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Okay see the following code:

function person(name){
    this.name = name;
    this.say = function(){
        alert(this.name);
    }
};

Main = {};

Main.person1 =  new person("p1");

Main.person2 =  new person("p2");

Main.person3 =  new person("p3");

executeSay = function(argument1){
 //Implementation
}

What executeSay should do is, call the say method of the given argument, I am not sure how it goes but let me put this way executeSay("person1") should execute Main.person1.say() and so on. I think we can accomplish this by call method but I am not sure about the implementation.

Please don't suggest the following approach

say = function(){
  alert(this.name);
}
say.call(Main.person1);
share|improve this question
    
Re executeSay(person1): What is person1 here? Is it a variable? Is it supposed to be string? Is it supposed to be Main.person1? You basically already have your answers (Main.person1.say()) I'm confused about what you are having troubles with. –  Felix Kling Oct 12 '12 at 10:06
    
I've updated the question, the argument1 must be of string type... –  Mudassir Ali Oct 12 '12 at 10:11
    
possible duplicate of Dynamic object property name –  Felix Kling Oct 12 '12 at 10:15

4 Answers 4

If you already pass the object in the function, you can access all its methods there, so use:

executeSay = function(person){
  person.say();
}

and then call this function by, e.g.,

executeSay( Main.person1 );
share|improve this answer
    
I'm sorry for the confusion, I have updated the question, it shud be like executeSay("person1") should execute say method of the property "person1" in Main..which can be accomplished Main["person1"].say() ...I got the answer while typing this comment :P ! Thanks –  Mudassir Ali Oct 12 '12 at 10:15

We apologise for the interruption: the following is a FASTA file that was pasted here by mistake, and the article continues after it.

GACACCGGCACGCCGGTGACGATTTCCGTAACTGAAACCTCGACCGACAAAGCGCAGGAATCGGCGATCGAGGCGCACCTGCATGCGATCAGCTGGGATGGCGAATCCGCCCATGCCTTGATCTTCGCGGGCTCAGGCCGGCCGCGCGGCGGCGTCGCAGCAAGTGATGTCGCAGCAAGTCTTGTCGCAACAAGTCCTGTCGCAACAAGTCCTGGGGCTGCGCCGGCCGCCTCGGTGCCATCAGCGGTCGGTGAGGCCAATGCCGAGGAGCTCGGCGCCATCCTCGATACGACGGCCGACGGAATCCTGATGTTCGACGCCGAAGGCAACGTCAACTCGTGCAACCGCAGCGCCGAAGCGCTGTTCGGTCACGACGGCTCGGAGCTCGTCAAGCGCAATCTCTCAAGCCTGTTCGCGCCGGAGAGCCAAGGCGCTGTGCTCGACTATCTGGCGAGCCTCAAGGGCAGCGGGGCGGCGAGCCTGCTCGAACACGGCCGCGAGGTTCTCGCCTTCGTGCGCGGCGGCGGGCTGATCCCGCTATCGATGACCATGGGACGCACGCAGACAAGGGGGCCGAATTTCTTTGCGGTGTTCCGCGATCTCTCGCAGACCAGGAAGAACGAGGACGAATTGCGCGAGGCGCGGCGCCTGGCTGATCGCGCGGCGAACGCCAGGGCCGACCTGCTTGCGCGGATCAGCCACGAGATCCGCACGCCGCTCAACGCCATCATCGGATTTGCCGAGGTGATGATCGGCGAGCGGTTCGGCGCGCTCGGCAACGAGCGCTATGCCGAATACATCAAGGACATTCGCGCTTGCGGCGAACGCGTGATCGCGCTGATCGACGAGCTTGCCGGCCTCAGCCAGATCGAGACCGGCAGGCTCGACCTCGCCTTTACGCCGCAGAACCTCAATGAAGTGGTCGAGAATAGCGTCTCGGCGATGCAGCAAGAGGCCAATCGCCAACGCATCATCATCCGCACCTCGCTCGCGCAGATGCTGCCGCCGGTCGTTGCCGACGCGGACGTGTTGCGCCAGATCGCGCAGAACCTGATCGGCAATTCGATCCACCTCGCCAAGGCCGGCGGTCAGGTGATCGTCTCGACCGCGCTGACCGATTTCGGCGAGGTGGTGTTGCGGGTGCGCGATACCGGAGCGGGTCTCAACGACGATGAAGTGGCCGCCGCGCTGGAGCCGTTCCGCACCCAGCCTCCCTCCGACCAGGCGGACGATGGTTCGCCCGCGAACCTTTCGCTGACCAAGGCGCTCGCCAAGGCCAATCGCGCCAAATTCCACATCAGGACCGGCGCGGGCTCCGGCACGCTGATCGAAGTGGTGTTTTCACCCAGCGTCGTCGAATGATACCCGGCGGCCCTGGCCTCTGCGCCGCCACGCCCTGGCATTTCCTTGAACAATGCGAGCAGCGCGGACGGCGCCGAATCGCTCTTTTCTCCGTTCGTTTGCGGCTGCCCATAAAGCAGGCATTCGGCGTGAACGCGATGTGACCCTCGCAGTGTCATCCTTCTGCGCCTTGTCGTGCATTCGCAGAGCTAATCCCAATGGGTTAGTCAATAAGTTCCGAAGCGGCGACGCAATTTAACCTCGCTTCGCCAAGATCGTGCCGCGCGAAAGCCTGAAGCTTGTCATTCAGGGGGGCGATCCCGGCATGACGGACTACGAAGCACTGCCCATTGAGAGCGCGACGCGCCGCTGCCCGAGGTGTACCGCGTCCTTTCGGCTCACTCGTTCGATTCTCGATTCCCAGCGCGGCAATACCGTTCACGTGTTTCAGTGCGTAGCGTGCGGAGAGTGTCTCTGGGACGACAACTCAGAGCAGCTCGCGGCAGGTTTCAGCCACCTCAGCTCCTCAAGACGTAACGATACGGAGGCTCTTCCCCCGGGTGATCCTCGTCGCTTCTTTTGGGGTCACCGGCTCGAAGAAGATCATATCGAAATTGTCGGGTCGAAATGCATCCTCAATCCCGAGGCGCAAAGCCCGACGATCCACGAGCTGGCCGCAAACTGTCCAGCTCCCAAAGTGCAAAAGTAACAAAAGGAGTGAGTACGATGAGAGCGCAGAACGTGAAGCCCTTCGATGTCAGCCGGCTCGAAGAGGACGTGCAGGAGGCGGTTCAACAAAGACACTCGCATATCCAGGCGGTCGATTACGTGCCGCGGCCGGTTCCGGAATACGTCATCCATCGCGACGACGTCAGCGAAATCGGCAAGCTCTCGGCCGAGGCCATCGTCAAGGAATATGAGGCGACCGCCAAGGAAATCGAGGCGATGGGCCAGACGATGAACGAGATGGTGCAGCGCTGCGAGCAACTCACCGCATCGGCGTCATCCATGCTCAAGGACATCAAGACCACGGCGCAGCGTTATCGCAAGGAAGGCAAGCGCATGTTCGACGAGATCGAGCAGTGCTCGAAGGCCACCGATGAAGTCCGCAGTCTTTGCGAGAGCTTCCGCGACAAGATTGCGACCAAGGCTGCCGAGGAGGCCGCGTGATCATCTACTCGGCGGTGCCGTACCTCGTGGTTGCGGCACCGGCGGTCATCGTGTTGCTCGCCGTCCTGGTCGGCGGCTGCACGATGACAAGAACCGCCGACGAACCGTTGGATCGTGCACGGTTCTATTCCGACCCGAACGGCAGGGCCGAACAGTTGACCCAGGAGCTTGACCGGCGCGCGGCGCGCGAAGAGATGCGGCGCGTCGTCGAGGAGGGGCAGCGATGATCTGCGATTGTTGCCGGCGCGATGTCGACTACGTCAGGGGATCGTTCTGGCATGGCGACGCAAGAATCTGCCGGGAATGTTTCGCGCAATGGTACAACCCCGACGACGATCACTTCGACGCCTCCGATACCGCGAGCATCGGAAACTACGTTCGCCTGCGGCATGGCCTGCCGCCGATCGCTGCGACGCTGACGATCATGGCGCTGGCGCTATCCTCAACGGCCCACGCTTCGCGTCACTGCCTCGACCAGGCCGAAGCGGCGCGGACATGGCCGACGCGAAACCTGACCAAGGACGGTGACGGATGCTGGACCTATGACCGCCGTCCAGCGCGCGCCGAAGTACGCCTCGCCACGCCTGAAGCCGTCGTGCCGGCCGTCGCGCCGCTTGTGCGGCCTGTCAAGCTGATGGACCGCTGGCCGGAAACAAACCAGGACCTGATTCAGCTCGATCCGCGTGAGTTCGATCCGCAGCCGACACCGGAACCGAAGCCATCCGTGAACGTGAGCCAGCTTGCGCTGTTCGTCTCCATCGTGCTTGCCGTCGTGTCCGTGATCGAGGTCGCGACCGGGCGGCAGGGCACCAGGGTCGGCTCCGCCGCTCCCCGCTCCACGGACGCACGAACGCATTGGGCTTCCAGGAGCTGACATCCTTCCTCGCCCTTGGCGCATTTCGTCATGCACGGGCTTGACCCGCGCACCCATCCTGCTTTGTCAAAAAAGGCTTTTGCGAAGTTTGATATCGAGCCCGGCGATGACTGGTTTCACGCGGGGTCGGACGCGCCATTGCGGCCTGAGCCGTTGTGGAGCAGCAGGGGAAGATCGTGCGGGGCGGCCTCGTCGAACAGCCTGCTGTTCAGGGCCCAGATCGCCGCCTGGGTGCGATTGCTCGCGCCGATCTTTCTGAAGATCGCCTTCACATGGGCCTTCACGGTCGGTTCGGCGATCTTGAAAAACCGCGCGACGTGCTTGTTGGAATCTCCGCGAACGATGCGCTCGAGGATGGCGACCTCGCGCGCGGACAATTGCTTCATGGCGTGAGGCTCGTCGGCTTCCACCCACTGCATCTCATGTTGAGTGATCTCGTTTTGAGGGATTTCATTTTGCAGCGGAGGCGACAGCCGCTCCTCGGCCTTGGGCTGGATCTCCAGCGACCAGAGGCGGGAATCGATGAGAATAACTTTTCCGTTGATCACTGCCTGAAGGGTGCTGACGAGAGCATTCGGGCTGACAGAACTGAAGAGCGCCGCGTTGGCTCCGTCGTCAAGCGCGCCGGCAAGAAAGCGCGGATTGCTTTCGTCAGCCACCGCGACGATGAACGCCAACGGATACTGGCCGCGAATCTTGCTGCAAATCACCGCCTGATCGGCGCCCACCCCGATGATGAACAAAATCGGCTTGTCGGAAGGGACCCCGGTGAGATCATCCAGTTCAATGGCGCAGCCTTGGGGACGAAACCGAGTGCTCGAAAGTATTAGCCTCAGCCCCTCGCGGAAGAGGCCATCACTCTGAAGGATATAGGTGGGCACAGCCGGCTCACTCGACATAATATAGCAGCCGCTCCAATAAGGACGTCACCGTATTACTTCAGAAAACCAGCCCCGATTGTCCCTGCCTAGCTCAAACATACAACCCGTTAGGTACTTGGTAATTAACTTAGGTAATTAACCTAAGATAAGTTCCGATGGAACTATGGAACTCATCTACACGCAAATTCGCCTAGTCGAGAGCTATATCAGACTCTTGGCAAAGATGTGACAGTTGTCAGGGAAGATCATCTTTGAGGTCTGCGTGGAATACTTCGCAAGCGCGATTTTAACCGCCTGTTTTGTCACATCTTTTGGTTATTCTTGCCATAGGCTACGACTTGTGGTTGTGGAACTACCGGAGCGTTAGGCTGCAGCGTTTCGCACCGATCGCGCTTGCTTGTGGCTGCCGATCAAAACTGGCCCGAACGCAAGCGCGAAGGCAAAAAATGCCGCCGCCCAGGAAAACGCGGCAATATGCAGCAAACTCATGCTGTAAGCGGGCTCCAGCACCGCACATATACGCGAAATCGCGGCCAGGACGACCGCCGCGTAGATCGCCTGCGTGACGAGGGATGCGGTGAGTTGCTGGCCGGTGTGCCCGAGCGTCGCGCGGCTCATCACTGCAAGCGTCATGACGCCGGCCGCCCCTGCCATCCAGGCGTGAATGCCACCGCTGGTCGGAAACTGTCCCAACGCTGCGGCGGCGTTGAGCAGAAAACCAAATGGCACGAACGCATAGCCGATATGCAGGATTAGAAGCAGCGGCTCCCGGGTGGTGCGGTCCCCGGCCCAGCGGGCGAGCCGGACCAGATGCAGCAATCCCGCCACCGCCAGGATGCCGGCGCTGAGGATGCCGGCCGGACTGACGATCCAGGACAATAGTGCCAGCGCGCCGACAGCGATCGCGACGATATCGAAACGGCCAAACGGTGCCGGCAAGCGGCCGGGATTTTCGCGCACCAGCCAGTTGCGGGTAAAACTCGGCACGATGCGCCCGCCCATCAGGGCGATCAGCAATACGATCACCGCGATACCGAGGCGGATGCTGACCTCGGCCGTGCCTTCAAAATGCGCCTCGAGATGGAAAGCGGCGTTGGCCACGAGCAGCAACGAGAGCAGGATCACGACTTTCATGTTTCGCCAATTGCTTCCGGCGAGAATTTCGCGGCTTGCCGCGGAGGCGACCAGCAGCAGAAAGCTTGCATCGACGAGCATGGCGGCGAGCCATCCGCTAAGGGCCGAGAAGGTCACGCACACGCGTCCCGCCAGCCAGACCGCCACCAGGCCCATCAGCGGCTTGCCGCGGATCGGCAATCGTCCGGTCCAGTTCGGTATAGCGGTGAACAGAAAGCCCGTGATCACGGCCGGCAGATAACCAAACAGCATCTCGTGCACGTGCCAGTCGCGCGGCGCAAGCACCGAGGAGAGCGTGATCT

@Unspecified: You should not accept this answer if it is not the solution to your problem (that's just confusing for everyone else). Then either don't update the question or provide your own answer and accept it or vote to close it because it's a duplicate. –  Felix Kling Oct 12 '12 at 10:17

I'd do it like this:

function Person(name){
  this.name = name
}

Person.prototype.say = function () {alert(this.name)}

var main = {
  person1: new Person('p1')
, person2: new Person('p2')
, person3: new Person('p3')
}

function executeSay(personStr) {main[personStr].say()}

(Updated to reflect the the string parameter for executeSay)

share|improve this answer
    
Note that the class name begins with a capital, whereas the local variable with a lower case letter. Also you need the "var" to not make the main variable a global one. –  strandel Oct 12 '12 at 10:14

Let executeSay calls the say method on the argument object:

executeSay = function(person){
 person.say();
}

Demo.

share|improve this answer

Is this not working?

executeSay = function(person){person.say()}
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